In my physics textbook of class $11^{th}$ The kilogram was defined as :- mass of the platinum-iridium standard cylinder kept at Sevre's France But this isn't a proper and scientific definition ...
1answer
502 views

### What is the difference between thermodynamic free energies and the Landau free energy?

How and why is the Landau free energy any different from thermodynamic free energies? It is written on page 140 of Nigel Goldenfeld's book Lectures on Phase Transitions and The Renormalization Group ...
2answers
240 views

### Difference between physicist's vector and mathematician's vector

Mathematically a vector is defined as an element of vector space which obeys certain properties. While reading about the special theory of relativity, I came to know about another definition of ...
2answers
357 views

### What is the precise relationship between enthalpy and heat?

I am struggling to resolve the definitions of heat and enthalpy of reaction. This is based on research I have been doing around the production of course materials. I have found the following ...
1answer
81 views

### Cross product of vectors

I am unable to comprehend the following lines given in page 657 of Shankar's Principles of Quantum mechanics: One tricky point: The cross product is defined to be orthogonal to the vectors in the ...
1answer
161 views

### Adjoint of Weyl Spinor

Given a (Dirac), spinor in the Weyl basis, $\psi = \begin{pmatrix} \psi_{L}\\ \psi_{R} \end{pmatrix}$ , where $\psi_{L}$ and $\psi_{R}$ are Weyl spinors we define the adjoint of the Dirac spinor as; ...
0answers
54 views

### Clarifying the physical significance of the attenuation coefficient

I have seen several sources define the attenuation coefficient as the fraction of a beam's intensity which is attenuated per unit distance e.g. "the fraction of attenuated incident photons in a ...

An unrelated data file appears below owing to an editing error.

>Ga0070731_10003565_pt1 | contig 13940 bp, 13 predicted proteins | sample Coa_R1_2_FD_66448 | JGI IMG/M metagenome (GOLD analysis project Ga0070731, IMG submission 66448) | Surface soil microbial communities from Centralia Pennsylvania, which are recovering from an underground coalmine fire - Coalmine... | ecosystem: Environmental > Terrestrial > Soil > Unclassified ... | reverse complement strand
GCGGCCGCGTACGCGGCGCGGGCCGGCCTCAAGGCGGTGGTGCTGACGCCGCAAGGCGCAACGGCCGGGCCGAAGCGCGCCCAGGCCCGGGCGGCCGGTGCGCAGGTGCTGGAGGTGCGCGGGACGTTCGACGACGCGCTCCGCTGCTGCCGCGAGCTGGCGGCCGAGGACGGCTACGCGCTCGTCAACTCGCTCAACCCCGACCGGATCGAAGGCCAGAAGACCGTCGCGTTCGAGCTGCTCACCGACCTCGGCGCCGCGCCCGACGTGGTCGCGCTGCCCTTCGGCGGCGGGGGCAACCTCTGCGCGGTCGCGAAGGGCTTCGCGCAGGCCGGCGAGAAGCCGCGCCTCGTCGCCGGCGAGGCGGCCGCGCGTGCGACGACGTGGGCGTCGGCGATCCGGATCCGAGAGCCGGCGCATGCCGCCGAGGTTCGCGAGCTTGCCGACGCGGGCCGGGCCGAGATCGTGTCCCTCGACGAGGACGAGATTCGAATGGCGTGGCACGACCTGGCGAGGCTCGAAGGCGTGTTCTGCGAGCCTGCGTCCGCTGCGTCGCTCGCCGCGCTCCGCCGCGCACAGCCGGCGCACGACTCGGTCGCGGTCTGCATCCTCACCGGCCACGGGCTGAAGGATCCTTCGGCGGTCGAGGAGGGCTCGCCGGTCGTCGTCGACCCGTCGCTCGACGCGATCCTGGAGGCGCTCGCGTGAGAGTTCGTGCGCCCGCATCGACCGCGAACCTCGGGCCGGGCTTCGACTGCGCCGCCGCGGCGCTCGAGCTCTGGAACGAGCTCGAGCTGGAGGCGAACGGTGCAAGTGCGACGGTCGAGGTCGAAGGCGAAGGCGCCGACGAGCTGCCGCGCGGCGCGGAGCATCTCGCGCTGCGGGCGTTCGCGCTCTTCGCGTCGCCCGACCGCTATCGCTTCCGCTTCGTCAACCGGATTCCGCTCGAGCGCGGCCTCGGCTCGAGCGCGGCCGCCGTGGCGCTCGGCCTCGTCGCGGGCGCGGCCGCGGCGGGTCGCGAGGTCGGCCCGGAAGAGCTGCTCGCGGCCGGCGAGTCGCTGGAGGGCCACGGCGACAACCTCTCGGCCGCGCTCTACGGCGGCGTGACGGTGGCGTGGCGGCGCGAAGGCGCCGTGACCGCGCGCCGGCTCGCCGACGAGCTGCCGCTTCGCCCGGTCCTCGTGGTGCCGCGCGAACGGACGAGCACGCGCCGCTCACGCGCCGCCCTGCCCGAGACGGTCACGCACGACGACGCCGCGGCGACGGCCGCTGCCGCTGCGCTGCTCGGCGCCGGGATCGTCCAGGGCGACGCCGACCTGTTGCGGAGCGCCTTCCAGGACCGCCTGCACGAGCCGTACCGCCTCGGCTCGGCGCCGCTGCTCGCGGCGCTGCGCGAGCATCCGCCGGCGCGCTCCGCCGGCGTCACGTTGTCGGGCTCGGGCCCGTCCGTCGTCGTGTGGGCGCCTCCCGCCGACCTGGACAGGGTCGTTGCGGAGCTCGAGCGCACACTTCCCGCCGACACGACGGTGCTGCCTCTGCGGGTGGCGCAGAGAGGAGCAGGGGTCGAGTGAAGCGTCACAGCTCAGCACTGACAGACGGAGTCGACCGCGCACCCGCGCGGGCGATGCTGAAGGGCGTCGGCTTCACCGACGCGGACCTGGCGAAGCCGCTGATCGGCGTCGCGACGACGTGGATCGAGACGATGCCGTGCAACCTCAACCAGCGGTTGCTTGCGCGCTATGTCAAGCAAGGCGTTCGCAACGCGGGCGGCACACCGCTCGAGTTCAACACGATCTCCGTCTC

3answers
303 views

### What is the “displacement” of the object in the definition of work?

Work in physics is mathematically defined as force $F$ applied on an object multiplied by the displacement $d$ it covers in the direction of the force. In a system where, a restrictive force exists ...
3answers
125 views

### Why are electric and magnetic susceptibilities defined in such an unintuitive way?

When I studied electromagnetism the $\mathbf{B}$ and $\mathbf{E}$ fields were introduced as fundamental quantities to me, and the $\mathbf{H}$ and $\mathbf{D}$ fields were introduced as something of ...
2answers
70 views

### Confused with heat as a form of energy [duplicate]

I have quite a simple question. Energy can be defined as capacity to do work. But I have read When energy is exchanged between thermodynamic systems by thermal interaction, the transfer of energy ...
2answers
36 views

### Definition of a system in flow processes

In classical thermodynamics the state of a system (pressure, temperature etc.) can only be specified if it is in equilibrium. My understanding of equilibrium leads me to believe that the state is ...
4answers
499 views

### Difference between pure quantum states and coherent quantum states

In the post What is coherence in quantum mechanics? and the answer by udrv in this post it seems to imply that a pure quantum state and coherent quantum state are the same thing since any pure state ...
2answers
485 views

### Definition of physical quantities

Physical quantities are often defined in textbooks as measurable quantities. I find this definition confusing. For example, if you think about it, the number of clothes in a cupboard is also a ...
0answers
386 views

### Local and Non-Local Potentials

Can anybody explain the difference and concepts between local and non-local potentials in light of quantum mechanics?